college: the basic facts
Having spent a lot of time doing higher education research, I get asked about college all the time. Here are my major talking points.
For high school students:
- Even though social scientists disagree on why college is correlated with income, the evidence does show that there is a very large difference in life outcomes between college degree earners and everyone else.
- Don’t worry about which college to go to. Find one that you enjoy and that is affordable. In general, most people will move into jobs where pedigree does not matter.
- Getting into college: With the exception of the top 40 schools in America – out of 4,000! – most colleges have high acceptance rates, including a lot of good ones.
- The exception: There are a few careers where pedigree matters a l0t – the law, politics, some the performing and visual arts, and academia. Not a guarantee of success, but specific colleges do substantially boost your chance of success.
- Major: The big secret of higher education is the difference between STEM majors, business majors, and everyone else. In general I urge people to study what they enjoy because you will get the college degree income boost in any case. But if income is important, focus on STEM or business/econ.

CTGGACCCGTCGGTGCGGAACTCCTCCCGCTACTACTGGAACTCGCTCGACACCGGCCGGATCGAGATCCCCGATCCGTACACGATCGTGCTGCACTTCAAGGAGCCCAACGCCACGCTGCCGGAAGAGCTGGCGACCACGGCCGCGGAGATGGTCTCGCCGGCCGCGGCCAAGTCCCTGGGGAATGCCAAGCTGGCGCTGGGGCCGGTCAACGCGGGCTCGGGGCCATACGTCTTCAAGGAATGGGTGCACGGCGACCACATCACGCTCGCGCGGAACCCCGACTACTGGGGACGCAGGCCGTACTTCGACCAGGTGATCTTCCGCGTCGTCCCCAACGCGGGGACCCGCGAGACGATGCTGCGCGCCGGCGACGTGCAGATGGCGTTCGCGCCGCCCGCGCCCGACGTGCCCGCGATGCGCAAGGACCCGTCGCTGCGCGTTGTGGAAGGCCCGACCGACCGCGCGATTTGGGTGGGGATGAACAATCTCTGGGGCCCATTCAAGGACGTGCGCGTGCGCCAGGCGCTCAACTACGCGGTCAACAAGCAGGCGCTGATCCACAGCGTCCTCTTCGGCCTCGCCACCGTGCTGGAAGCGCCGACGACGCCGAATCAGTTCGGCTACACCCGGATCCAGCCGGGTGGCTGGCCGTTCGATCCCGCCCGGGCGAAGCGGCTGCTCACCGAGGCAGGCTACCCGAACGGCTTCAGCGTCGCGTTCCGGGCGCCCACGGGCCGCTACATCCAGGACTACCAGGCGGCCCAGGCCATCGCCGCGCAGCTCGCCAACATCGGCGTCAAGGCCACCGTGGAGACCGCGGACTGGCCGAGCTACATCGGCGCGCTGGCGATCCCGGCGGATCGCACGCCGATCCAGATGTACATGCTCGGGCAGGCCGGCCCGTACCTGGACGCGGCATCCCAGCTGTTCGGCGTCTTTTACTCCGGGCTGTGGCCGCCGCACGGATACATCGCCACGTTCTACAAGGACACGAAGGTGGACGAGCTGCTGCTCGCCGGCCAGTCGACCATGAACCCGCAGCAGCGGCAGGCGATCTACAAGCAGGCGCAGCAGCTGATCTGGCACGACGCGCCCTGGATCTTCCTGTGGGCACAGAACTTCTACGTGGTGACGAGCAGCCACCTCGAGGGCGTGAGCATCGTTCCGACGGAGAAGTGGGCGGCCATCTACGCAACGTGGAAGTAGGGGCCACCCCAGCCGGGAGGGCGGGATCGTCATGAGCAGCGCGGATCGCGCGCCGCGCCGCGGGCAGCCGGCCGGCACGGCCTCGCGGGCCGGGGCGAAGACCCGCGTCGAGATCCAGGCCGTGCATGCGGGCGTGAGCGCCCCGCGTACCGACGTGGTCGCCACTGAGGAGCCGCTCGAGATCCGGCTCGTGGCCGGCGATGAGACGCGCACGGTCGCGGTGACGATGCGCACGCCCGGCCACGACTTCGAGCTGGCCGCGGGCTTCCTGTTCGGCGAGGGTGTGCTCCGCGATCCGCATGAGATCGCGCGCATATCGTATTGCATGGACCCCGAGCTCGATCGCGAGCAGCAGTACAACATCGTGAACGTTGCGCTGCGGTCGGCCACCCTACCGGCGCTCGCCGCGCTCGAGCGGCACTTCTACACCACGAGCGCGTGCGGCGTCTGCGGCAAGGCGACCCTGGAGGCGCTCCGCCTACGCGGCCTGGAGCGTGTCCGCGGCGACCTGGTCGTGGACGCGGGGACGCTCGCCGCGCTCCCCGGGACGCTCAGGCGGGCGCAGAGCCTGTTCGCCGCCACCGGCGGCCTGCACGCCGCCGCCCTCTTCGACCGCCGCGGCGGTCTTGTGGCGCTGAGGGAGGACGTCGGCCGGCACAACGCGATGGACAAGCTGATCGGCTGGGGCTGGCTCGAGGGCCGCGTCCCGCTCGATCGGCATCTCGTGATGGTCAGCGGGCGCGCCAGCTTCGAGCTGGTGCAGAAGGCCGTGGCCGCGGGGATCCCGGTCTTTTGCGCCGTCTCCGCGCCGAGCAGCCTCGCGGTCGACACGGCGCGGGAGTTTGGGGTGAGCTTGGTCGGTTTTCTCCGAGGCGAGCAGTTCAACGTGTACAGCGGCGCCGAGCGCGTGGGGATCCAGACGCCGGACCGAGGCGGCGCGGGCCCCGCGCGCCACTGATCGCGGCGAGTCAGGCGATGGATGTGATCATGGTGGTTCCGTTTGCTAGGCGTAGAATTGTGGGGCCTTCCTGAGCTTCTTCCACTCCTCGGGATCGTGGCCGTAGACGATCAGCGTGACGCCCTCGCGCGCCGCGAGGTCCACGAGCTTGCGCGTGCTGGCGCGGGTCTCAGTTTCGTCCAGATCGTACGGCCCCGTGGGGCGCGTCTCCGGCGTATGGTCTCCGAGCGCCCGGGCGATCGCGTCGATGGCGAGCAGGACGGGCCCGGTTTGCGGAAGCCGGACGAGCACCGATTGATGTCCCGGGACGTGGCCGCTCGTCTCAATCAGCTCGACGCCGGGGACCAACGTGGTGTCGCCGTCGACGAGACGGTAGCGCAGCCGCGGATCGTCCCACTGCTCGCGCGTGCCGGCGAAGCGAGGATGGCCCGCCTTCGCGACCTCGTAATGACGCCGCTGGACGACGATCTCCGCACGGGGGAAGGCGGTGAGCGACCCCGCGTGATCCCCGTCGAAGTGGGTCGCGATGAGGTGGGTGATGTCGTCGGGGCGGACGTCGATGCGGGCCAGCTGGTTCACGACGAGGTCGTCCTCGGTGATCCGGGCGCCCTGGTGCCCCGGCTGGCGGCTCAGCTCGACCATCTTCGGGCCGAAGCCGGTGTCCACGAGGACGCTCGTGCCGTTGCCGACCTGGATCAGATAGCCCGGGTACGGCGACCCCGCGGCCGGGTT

For college students:
- People sort early into “tracks.” By the first year of college, most people will fall into a “party track” or a serious track. If you have any concern with professional school or completing in a timely fashion, don’t fall into the party track. It is hard to get out of.
- Performance: The easiest way to do well in college is not to master the lecture notes, it is to study previous tests and papers.
- Graduate school: Some jobs (e.g., medicine) require a post-graduate credential. Most jobs don’t. If you are wondering if you should go to graduate school, make sure you need the degree first.
- 529s, people. 529s.
- Cost: With the exception of a few career tracks (e.g., academia), where you go to school doesn’t seem to have a big effect, although people do enjoy college more at small liberal arts institutions. So unless you have a lot of discretionary income, encourage children to go to public university. You’ll save the price of a house.
- Students typically enroll in academically comparable schools that are close by. So, yes, a few ambitious kids will move cross country for school, but most won’t.
For policy makers:
- Costs are out of control due to administrative growth and student services. The solution is to relieve colleges of administrative burdens and cut services and administrators.
- Faculty salaries have been flat.
- There is a massive increase in part time labor/adjuncts.
- State support for higher education will never come back. Alternative income sources must be found.